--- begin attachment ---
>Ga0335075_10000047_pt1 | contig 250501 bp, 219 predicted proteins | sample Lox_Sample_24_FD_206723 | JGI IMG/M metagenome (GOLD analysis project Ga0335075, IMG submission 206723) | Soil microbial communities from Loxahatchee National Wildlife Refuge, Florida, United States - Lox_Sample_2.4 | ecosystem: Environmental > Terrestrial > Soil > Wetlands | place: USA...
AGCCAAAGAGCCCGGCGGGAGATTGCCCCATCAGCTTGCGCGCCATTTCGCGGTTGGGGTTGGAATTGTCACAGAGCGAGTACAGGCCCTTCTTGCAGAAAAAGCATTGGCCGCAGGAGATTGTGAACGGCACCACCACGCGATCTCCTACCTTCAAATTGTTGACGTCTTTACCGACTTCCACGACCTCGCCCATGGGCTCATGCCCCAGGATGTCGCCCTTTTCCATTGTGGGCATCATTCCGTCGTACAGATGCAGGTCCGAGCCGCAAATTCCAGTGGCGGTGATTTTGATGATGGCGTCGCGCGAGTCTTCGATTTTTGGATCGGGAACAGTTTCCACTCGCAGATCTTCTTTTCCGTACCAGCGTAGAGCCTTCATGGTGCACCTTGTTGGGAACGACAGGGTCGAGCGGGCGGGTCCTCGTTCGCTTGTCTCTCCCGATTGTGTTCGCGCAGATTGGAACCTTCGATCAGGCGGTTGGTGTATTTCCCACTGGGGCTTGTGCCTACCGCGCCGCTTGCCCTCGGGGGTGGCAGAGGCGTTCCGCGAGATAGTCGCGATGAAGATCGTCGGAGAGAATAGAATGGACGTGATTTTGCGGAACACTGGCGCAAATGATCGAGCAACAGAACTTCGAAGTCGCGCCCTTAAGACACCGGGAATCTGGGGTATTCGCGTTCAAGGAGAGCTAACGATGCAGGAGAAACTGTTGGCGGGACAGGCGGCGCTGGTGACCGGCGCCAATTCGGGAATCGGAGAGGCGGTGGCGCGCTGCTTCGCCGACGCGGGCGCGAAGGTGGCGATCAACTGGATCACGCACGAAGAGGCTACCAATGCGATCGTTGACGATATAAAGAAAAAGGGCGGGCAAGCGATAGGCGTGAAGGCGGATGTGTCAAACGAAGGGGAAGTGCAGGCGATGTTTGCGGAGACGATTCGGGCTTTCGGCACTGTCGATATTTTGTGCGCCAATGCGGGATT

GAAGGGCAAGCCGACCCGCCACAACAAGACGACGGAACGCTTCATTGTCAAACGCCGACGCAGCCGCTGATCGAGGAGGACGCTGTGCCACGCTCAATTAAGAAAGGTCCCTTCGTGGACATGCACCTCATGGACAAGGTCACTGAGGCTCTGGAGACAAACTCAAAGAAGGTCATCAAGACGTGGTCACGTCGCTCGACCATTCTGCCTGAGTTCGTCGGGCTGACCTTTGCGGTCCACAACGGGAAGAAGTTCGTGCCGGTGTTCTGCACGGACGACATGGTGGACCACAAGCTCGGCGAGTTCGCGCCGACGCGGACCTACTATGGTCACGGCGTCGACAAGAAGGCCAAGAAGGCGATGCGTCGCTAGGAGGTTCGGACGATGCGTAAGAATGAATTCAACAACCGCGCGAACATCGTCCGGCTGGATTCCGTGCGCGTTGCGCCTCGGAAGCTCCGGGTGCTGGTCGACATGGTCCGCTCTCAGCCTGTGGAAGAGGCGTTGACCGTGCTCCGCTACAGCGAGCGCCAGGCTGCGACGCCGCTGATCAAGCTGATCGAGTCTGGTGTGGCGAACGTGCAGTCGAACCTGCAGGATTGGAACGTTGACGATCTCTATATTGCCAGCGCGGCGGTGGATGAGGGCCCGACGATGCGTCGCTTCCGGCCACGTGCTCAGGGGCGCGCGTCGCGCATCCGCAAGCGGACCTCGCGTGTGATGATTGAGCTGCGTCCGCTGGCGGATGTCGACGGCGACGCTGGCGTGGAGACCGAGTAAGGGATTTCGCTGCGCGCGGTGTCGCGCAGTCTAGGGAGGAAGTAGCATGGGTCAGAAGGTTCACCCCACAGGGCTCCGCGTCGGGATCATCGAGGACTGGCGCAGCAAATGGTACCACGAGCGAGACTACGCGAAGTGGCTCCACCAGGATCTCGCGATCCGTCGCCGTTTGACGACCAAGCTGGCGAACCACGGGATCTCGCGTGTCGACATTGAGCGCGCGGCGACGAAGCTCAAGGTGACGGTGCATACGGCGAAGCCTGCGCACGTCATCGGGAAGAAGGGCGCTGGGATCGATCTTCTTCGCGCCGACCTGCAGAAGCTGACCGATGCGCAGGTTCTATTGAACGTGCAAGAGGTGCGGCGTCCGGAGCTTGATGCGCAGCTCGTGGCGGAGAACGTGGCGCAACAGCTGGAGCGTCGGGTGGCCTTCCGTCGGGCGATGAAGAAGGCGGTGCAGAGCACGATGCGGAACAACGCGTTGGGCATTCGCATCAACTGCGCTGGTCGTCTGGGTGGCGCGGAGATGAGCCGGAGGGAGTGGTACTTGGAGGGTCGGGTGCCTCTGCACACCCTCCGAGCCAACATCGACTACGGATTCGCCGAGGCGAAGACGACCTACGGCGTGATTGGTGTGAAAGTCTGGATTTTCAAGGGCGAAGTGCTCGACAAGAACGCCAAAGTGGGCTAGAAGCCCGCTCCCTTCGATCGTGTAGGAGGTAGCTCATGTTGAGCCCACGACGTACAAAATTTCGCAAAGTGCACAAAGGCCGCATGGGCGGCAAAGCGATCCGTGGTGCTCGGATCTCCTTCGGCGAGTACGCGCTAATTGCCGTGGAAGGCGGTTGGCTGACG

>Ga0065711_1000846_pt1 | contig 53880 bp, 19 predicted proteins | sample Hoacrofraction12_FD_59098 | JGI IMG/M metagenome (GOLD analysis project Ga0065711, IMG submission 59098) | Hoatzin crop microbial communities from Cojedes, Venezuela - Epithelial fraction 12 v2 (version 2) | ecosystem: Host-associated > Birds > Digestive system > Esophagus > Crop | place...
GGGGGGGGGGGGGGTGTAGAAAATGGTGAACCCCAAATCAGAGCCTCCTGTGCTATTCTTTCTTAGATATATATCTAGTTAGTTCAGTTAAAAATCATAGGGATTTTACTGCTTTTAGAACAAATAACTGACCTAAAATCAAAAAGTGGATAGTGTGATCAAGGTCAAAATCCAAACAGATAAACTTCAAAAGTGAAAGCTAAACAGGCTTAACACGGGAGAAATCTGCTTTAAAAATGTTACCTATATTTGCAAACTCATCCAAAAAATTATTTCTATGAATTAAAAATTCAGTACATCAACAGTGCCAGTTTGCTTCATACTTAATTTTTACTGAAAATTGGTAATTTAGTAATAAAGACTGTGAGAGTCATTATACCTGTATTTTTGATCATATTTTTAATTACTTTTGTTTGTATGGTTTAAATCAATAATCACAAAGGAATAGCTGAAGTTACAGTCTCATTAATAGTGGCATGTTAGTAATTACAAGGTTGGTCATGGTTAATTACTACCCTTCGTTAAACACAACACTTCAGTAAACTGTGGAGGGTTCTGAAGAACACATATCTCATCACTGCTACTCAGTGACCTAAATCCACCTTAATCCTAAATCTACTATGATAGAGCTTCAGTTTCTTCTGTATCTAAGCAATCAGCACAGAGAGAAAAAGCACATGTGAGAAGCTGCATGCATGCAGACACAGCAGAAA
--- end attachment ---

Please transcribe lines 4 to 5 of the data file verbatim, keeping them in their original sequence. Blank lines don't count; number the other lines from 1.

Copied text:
>Ga0065711_1000846_pt1 | contig 53880 bp, 19 predicted proteins | sample Hoacrofraction12_FD_59098 | JGI IMG/M metagenome (GOLD analysis project Ga0065711, IMG submission 59098) | Hoatzin crop microbial communities from Cojedes, Venezuela - Epithelial fraction 12 v2 (version 2) | ecosystem: Host-associated > Birds > Digestive system > Esophagus > Crop | place...
GGGGGGGGGGGGGGTGTAGAAAATGGTGAACCCCAAATCAGAGCCTCCTGTGCTATTCTTTCTTAGATATATATCTAGTTAGTTCAGTTAAAAATCATAGGGATTTTACTGCTTTTAGAACAAATAACTGACCTAAAATCAAAAAGTGGATAGTGTGATCAAGGTCAAAATCCAAACAGATAAACTTCAAAAGTGAAAGCTAAACAGGCTTAACACGGGAGAAATCTGCTTTAAAAATGTTACCTATATTTGCAAACTCATCCAAAAAATTATTTCTATGAATTAAAAATTCAGTACATCAACAGTGCCAGTTTGCTTCATACTTAATTTTTACTGAAAATTGGTAATTTAGTAATAAAGACTGTGAGAGTCATTATACCTGTATTTTTGATCATATTTTTAATTACTTTTGTTTGTATGGTTTAAATCAATAATCACAAAGGAATAGCTGAAGTTACAGTCTCATTAATAGTGGCATGTTAGTAATTACAAGGTTGGTCATGGTTAATTACTACCCTTCGTTAAACACAACACTTCAGTAAACTGTGGAGGGTTCTGAAGAACACATATCTCATCACTGCTACTCAGTGACCTAAATCCACCTTAATCCTAAATCTACTATGATAGAGCTTCAGTTTCTTCTGTATCTAAGCAATCAGCACAGAGAGAAAAAGCACATGTGAGAAGCTGCATGCATGCAGACACAGCAGAAA